Yeah, it’s a little over the top nowadays to use incendiary metaphors when telling of our battles for social and economic justice, but when a SWAT team shows up cocked, locked, and ready to rock Grandma outta her home, what do you expect? Also, we celebrate some good news from Hempstead Village on Long Island.
Catherine Lennon lives in Rochester, NY in a home she shared with her kids and grandkids. She was more than willing to make mortgage payments on her property, but Countrywide/BankAmerica refused these payments because the house was not in her name. You see: Her husband had the mortgage and the property in his name, but he passed away three years back. From brain cancer. Unfortunately, he didn’t leave a will.
Now, a reasonable business might hold off on foreclosure proceedings while the widow Catherine settled her beloved’s affairs, established herself as her husband’s heir, and got her name on the deed to the property where she’s lived for the last 10 years. Unfortunately, “reasonable business” and “bank” no longer belong in the same sentence. They kept their foreclosure procedures spinning, and even rejected Catherine’s attempts to get her mortgage current, and then when all else failed seized the widow’s home by force.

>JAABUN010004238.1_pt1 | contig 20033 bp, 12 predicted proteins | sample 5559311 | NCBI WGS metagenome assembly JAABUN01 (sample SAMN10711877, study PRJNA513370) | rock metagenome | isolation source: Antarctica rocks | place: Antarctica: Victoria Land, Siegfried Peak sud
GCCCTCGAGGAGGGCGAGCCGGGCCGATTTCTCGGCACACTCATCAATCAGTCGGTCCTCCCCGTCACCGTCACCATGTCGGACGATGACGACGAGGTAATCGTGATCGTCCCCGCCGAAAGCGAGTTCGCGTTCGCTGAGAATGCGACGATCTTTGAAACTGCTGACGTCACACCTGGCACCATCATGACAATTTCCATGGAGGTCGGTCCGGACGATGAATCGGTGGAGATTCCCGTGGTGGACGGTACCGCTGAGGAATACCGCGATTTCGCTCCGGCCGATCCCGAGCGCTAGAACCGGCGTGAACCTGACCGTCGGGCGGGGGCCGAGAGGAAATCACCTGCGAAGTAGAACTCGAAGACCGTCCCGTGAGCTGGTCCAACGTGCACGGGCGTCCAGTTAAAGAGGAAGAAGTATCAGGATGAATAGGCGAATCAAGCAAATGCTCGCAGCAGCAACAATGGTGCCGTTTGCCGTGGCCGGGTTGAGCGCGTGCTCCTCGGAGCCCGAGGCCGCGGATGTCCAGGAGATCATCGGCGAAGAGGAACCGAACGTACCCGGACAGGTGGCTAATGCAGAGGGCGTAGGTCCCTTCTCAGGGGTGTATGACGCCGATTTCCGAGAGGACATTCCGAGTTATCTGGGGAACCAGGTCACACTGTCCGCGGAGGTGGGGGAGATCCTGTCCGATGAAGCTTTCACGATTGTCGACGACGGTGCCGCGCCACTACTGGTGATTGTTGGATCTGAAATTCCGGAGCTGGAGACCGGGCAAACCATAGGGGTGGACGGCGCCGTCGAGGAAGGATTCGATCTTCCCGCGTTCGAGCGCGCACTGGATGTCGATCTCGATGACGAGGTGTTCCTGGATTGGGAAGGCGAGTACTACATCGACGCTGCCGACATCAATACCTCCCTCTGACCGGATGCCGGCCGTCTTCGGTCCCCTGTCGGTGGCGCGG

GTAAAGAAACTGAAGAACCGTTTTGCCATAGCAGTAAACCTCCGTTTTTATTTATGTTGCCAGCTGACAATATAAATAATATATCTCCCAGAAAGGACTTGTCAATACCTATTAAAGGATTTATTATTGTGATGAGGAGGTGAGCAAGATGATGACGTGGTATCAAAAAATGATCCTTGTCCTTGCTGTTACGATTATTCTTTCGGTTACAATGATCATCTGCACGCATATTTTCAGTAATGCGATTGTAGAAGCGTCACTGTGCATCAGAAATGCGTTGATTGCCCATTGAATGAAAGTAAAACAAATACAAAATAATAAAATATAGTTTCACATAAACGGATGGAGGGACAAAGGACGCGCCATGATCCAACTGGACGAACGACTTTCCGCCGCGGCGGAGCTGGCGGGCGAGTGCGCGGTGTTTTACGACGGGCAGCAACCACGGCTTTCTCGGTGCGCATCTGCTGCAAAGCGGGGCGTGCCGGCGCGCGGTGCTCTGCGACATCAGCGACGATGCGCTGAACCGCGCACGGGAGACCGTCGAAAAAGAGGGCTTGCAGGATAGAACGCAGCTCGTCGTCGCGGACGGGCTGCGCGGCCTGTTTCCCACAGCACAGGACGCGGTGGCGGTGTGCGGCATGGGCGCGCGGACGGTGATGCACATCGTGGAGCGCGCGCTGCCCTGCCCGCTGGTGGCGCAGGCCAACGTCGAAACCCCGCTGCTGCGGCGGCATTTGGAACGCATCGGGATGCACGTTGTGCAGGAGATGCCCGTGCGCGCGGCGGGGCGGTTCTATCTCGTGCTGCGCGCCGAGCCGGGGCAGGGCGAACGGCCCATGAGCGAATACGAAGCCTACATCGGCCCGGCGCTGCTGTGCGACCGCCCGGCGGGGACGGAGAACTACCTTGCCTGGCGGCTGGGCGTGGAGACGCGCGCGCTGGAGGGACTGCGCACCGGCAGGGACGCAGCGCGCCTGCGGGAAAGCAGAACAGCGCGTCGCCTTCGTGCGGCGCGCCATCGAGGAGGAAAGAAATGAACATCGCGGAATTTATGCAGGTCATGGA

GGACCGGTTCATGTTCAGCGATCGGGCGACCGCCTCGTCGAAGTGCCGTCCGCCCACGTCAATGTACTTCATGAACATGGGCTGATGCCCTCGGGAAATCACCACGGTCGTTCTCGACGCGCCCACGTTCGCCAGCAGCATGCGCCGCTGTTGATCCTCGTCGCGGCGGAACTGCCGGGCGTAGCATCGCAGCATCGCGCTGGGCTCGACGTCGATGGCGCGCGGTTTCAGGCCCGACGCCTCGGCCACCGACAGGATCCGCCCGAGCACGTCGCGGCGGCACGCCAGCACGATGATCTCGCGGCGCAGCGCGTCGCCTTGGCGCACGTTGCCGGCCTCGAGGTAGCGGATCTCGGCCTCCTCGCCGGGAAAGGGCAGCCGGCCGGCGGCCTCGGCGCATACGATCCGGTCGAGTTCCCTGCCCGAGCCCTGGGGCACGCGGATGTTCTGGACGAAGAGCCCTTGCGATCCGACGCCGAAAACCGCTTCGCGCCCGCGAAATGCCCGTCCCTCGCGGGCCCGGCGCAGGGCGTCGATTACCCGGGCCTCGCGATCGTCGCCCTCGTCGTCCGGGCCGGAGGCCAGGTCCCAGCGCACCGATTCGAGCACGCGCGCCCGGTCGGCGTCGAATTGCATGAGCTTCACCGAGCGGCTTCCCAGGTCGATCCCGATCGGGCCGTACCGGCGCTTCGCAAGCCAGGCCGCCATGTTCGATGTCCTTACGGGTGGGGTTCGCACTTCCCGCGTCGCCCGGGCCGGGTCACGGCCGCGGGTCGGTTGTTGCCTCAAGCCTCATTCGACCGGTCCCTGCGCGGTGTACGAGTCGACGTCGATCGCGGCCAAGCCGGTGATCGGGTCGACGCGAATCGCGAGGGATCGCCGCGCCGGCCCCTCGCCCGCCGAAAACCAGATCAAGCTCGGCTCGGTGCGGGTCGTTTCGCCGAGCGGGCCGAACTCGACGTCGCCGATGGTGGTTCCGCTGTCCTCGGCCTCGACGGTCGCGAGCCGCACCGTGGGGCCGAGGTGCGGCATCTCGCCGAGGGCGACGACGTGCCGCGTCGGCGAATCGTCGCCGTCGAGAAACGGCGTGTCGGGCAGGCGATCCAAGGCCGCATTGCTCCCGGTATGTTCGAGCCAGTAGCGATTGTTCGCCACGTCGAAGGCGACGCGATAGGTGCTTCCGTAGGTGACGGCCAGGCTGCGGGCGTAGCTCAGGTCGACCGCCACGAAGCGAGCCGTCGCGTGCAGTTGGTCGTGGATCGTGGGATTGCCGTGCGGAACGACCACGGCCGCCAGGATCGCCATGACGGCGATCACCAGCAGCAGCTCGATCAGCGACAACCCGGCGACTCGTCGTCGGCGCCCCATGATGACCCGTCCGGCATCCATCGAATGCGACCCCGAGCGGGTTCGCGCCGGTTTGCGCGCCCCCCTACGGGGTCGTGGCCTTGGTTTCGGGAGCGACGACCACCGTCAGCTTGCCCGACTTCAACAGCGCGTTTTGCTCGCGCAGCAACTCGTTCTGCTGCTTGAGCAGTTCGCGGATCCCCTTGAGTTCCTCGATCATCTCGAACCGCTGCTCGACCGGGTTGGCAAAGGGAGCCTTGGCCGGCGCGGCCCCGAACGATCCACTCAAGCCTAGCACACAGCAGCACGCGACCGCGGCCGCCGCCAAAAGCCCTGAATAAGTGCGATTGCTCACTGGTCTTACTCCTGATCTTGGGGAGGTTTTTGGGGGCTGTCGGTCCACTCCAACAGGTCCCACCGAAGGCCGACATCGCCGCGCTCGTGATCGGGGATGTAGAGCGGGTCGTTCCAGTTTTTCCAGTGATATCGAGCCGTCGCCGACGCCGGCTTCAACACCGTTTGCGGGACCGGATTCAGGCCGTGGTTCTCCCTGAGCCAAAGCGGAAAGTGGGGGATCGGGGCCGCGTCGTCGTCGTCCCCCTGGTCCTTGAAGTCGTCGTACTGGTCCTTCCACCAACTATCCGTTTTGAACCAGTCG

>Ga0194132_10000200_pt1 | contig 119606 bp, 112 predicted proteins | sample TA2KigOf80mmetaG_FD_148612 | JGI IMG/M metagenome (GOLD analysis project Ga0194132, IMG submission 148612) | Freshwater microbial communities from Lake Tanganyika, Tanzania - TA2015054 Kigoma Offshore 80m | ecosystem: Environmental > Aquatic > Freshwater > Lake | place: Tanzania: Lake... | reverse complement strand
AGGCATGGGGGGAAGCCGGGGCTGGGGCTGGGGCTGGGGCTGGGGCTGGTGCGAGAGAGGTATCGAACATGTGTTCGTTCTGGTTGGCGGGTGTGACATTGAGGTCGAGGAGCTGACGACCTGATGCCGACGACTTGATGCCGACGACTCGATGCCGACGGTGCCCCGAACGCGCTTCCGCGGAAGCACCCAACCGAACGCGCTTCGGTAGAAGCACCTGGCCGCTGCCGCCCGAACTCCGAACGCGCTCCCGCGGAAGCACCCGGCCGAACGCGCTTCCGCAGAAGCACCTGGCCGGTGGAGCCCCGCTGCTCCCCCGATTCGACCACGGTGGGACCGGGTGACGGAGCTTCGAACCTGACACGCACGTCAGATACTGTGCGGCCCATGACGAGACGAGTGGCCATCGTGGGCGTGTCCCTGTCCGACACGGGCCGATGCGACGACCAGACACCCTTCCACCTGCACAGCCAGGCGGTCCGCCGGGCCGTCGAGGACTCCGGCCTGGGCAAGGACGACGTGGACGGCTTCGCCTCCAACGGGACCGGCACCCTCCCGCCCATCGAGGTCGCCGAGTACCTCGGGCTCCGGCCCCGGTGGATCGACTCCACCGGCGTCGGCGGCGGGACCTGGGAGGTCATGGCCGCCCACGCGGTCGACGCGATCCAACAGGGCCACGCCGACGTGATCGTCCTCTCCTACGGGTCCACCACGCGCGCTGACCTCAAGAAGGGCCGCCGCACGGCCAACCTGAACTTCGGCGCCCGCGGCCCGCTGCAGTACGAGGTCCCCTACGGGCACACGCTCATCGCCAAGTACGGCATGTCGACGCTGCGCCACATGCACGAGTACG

We at NYCC have been watching this mortgage and housing crisis unfold for years. We noticed when these lenders came into our neighborhoods with their snake oil and pie in the sky terms. We noticed how the same banks who took The People’s Money when it suited their needs. And we sure noticed when they refused to extend the same helping hand they got from the US Government to our friends and neighbors when the mortgages they peddled back in 2006 turned sour just a few years later.
Our friends in Hempstead Village, as a matter of fact, just won us a nice victory over BofA’s “too big to fail” blood-brother, JP Morgan Chase. This village is on Long Island, where the foreclosure rate is 4X the rate of the surrounding county, and the village leaders got tired of seeing their friends move away, their neighbors’s home stand empty, and their communities crumble. On Tuesday, Hempstead Village pulled their accounts from Chase, ending a 30-year relationship with the bank, and stood firmly with their friends and neighbors in solidarity against the brokers, bankers, and money managers of Wall Street.
We’re still working towards the day when our neighbors stay put, and our communities stay strong. Until then, we’re asking our friends and neighbors to join with us, however they can, and stand up for our communities and against those who prey on our friends and neighbors. There may be more days ahead where our friends suffer the same fate as Catherine did, but the more of us who join together, the more days we’ll have where we celebrate good news like what came out of Hempstead Village. And that’s why we need your help.